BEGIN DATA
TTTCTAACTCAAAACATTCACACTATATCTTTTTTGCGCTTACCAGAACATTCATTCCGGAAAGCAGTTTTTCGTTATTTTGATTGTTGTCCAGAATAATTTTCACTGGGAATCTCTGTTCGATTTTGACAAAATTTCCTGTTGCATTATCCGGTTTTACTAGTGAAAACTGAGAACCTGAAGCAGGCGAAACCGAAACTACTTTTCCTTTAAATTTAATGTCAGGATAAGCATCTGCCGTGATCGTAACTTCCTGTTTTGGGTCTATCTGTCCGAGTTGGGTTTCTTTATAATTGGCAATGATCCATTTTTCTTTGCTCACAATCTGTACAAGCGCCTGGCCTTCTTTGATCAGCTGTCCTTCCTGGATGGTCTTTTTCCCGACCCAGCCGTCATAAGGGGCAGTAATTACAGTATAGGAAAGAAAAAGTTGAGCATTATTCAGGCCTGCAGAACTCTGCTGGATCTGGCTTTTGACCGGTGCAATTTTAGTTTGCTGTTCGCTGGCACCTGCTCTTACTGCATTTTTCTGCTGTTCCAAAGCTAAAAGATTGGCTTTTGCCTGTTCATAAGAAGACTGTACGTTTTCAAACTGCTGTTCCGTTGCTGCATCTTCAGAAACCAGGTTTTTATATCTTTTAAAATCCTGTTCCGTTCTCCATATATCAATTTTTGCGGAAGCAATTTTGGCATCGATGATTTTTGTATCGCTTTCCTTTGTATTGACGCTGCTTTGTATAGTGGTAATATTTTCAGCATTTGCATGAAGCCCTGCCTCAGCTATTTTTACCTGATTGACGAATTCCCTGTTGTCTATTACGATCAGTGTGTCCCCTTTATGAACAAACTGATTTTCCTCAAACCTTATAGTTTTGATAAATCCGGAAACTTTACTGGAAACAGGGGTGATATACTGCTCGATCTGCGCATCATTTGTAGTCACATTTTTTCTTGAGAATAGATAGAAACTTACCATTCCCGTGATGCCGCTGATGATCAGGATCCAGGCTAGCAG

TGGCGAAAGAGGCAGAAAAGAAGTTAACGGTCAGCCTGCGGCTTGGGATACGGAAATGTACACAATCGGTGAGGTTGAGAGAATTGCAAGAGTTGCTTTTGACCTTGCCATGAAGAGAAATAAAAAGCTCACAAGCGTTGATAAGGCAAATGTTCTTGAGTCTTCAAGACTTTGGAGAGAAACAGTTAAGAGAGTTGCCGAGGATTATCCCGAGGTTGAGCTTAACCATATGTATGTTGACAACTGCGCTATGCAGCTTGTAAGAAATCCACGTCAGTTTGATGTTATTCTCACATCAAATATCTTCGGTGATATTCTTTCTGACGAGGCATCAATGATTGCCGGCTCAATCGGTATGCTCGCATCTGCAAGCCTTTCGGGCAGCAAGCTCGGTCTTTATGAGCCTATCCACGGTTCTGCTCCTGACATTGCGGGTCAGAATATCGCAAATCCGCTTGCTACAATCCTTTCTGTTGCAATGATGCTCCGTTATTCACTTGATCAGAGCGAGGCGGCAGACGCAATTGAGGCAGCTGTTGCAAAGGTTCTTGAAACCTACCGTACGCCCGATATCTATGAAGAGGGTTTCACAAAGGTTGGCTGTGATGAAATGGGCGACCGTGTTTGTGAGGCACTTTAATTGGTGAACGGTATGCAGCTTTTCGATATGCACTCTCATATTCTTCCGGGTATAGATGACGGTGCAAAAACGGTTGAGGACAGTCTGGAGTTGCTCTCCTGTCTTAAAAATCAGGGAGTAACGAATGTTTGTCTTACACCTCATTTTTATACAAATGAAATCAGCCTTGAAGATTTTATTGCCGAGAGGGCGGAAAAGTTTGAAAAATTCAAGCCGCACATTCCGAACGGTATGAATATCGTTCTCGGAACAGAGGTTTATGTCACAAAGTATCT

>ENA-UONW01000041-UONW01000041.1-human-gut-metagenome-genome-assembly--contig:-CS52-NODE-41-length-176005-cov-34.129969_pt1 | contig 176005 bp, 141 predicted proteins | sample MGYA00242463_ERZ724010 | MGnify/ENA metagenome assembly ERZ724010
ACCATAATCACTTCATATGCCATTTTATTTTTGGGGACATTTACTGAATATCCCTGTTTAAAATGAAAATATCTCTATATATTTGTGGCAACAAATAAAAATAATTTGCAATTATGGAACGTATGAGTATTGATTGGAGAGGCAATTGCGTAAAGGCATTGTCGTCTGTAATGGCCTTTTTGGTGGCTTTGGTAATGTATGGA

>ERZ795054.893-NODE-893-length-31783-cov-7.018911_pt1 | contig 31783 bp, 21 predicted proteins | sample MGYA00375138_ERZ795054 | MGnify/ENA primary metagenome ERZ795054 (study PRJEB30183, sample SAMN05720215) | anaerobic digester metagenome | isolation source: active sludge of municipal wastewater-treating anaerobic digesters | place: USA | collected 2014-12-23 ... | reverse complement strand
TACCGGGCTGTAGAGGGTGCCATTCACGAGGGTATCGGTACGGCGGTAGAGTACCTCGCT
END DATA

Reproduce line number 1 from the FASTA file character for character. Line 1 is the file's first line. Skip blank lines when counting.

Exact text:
TTTCTAACTCAAAACATTCACACTATATCTTTTTTGCGCTTACCAGAACATTCATTCCGGAAAGCAGTTTTTCGTTATTTTGATTGTTGTCCAGAATAATTTTCACTGGGAATCTCTGTTCGATTTTGACAAAATTTCCTGTTGCATTATCCGGTTTTACTAGTGAAAACTGAGAACCTGAAGCAGGCGAAACCGAAACTACTTTTCCTTTAAATTTAATGTCAGGATAAGCATCTGCCGTGATCGTAACTTCCTGTTTTGGGTCTATCTGTCCGAGTTGGGTTTCTTTATAATTGGCAATGATCCATTTTTCTTTGCTCACAATCTGTACAAGCGCCTGGCCTTCTTTGATCAGCTGTCCTTCCTGGATGGTCTTTTTCCCGACCCAGCCGTCATAAGGGGCAGTAATTACAGTATAGGAAAGAAAAAGTTGAGCATTATTCAGGCCTGCAGAACTCTGCTGGATCTGGCTTTTGACCGGTGCAATTTTAGTTTGCTGTTCGCTGGCACCTGCTCTTACTGCATTTTTCTGCTGTTCCAAAGCTAAAAGATTGGCTTTTGCCTGTTCATAAGAAGACTGTACGTTTTCAAACTGCTGTTCCGTTGCTGCATCTTCAGAAACCAGGTTTTTATATCTTTTAAAATCCTGTTCCGTTCTCCATATATCAATTTTTGCGGAAGCAATTTTGGCATCGATGATTTTTGTATCGCTTTCCTTTGTATTGACGCTGCTTTGTATAGTGGTAATATTTTCAGCATTTGCATGAAGCCCTGCCTCAGCTATTTTTACCTGATTGACGAATTCCCTGTTGTCTATTACGATCAGTGTGTCCCCTTTATGAACAAACTGATTTTCCTCAAACCTTATAGTTTTGATAAATCCGGAAACTTTACTGGAAACAGGGGTGATATACTGCTCGATCTGCGCATCATTTGTAGTCACATTTTTTCTTGAGAATAGATAGAAACTTACCATTCCCGTGATGCCGCTGATGATCAGGATCCAGGCTAGCAG